When multiple computer servers crashed nearly simultaneously on Nov. 2 at Edulog, the Missoula firm says it sought help from a former information technology administrator who had been laid off about a week earlier.
Now, Missoula County authorities allege it was that man, Vladimir Ivanovich Shved, who hacked into the computers in the first place, took the servers down and erased backup servers.
The crash also affected Edulog's sister company, Logisys, which provides software for law enforcement, fire and emergency management services, including the Missoula County Sheriff's Office and the Missoula Police Department.
Shved appeared in District Court on Friday, charged with two counts of unlawful use of a computer. Both are felonies because the value of the property involved exceeded $1,500.
Shved's bail was set at $5,000.
Edulog, which provides software for school bus routing and scheduling, GPS school bus tracking and systems that affect payroll for school districts, says it offered Shved an hourly wage if he would return temporarily to assist in restoring network function.
Shved was one of six employees who had been laid off by Edulog on Oct. 25.
An affidavit filed by Missoula County deputy prosecutor Jason Marks Friday says Shved "made a counter offer and demanded a three- to five-year consulting contract at $100 to $150 per hour in exchange for the work."
Instead, Edulog hired Blackfoot Telecommunications Group. The affidavit says Edulog has paid more than $6,000 to Blackfoot Telecommunications so far to deal with the computer problems created by the alleged hacking.
The Edulog servers crashed at about 9 a.m. on Nov. 2, taking down Internet, email and other essential systems, plus client sites and information access for approximately 200 clients.
"When employees attempted to restore systems from backups," Marks wrote in the charging documents, "they found the backup servers had been erased."
At the time, it was not immediately apparent that the systems had been hacked. Edulog employee Jason Barker was the first to make a connection between Shved at the crashed servers, according to the affidavit.
When Barker checked Schved's former work computer, the documents say, he found log files showing a past history of Secure Shell connections directly to that machine from an Internet Protocol address that occurred both before, and after, Shved had been laid off.
He also found log files showing connections from the IP address to Edulog servers which in turn used a VPN, or virtual private network, to connect with other servers on the company's internal network.
The County Attorney's Office alleges that Shved sent a text message to a former Edulog colleague, Matthew Horvath, the day the servers crashed saying, "Do you know what is going on over there? I have been called 100 times today."
When Horvath told him what was happening, the documents say Shved advised Horvath to do a "normal restart" of a server.
"Had Horvath followed through on that advice, another server would have been erased," Marks wrote.
Edulog systems installation and help desk manager Ryan Reed and his team told authorities most of the damage was done to configuration files, deleting them, altering them or overwriting them in a way that would allow a person who had backup files to easily repair the problem.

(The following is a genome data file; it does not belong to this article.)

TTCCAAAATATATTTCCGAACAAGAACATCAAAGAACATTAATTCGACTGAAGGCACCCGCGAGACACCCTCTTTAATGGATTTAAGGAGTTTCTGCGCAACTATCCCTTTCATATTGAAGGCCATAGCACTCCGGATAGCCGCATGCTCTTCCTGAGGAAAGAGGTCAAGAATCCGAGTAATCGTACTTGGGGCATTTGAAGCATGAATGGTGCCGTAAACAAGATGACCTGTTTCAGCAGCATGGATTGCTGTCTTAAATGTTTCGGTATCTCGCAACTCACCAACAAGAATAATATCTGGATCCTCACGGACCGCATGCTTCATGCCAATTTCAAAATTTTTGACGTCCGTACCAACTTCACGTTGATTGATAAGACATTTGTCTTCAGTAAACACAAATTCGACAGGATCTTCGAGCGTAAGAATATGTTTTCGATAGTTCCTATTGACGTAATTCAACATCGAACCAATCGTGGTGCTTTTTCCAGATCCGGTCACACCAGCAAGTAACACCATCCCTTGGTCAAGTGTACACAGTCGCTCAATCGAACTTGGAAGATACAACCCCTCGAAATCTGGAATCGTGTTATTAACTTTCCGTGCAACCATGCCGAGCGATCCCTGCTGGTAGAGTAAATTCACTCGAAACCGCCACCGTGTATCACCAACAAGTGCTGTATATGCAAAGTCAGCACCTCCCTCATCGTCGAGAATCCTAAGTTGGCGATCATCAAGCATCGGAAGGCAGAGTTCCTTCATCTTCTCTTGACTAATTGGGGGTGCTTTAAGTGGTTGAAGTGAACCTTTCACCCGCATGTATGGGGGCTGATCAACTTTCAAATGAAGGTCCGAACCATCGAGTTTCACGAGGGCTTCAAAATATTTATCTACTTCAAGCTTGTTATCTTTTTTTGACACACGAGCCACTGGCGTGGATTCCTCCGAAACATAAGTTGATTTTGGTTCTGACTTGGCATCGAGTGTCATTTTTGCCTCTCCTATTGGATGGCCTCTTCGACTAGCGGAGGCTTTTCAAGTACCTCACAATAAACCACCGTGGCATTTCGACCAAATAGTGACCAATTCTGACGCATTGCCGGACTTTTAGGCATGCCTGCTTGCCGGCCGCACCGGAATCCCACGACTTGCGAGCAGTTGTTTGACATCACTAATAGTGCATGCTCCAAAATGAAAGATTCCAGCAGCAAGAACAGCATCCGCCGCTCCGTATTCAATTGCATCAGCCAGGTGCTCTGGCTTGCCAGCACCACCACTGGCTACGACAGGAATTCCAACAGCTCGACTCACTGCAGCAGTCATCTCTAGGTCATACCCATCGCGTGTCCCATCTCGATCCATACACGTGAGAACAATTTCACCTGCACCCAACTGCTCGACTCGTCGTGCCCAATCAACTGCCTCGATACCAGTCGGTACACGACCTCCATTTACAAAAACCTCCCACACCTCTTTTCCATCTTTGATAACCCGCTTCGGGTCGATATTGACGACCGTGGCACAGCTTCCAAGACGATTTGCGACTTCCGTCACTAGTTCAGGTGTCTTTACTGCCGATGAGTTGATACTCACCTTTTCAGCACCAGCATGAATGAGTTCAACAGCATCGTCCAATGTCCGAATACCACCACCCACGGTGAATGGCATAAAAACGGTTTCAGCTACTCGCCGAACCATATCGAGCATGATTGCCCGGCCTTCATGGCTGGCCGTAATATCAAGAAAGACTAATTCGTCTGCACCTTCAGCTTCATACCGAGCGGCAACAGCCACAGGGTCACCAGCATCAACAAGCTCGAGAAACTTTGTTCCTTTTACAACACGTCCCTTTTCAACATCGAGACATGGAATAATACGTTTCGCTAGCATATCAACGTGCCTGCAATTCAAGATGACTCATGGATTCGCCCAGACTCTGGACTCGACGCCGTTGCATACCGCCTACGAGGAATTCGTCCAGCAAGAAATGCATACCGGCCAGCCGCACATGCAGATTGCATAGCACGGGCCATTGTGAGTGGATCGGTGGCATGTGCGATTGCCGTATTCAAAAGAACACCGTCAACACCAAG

"However," the court documents say, "the on-site backups had all been erased."
As employees attempted to make repairs on the morning of Nov. 2, they go on, "it was discovered several of the servers had been erased of data and were running based only on what was in current memory, which would be permanently erased as soon as a server was rebooted, disabling that server even further."
Reed told authorities his team found many other company computers with "malicious" changes - configuration files that were changed or deleted, firewall scripts that were deleted, IP tables that were changed and user tables that were deleted.
The affidavit says the changes were made both on the day Shved was laid off and the morning the servers crashed.
"These changes substantially disabled the ability of Logisys/Edulog to have their computer systems in working order, and also took down many of their clients for approximately five days," the documents state.
They also say Reed knew the changes were malicious because the changes were not consistent with mistakes or normal hardware issues, and they were all made within the same general time frame.
"Some files had their names changed by one character; some had one line of code removed; and some had been overwritten with garbage files filled with binary code," the affidavit said.
It also claims that Shved refused to divulge all of his passwords for the Edulog servers when he was notified he was being laid off, and was subsequently escorted from the building and not allowed to return to his desk or work computer.
Authorities traced the IP address discovered by Barker through an Internet service provider to 2320 Woodcock Drive, which is listed as Shved's home address on both his Montana driver's license and registration papers for his 2006 Acura sedan and 1999 Nissan Pathfinder.
Reporter Vince Devlin can be reached at 1-800-366-7186 or at firstname.lastname@example.org.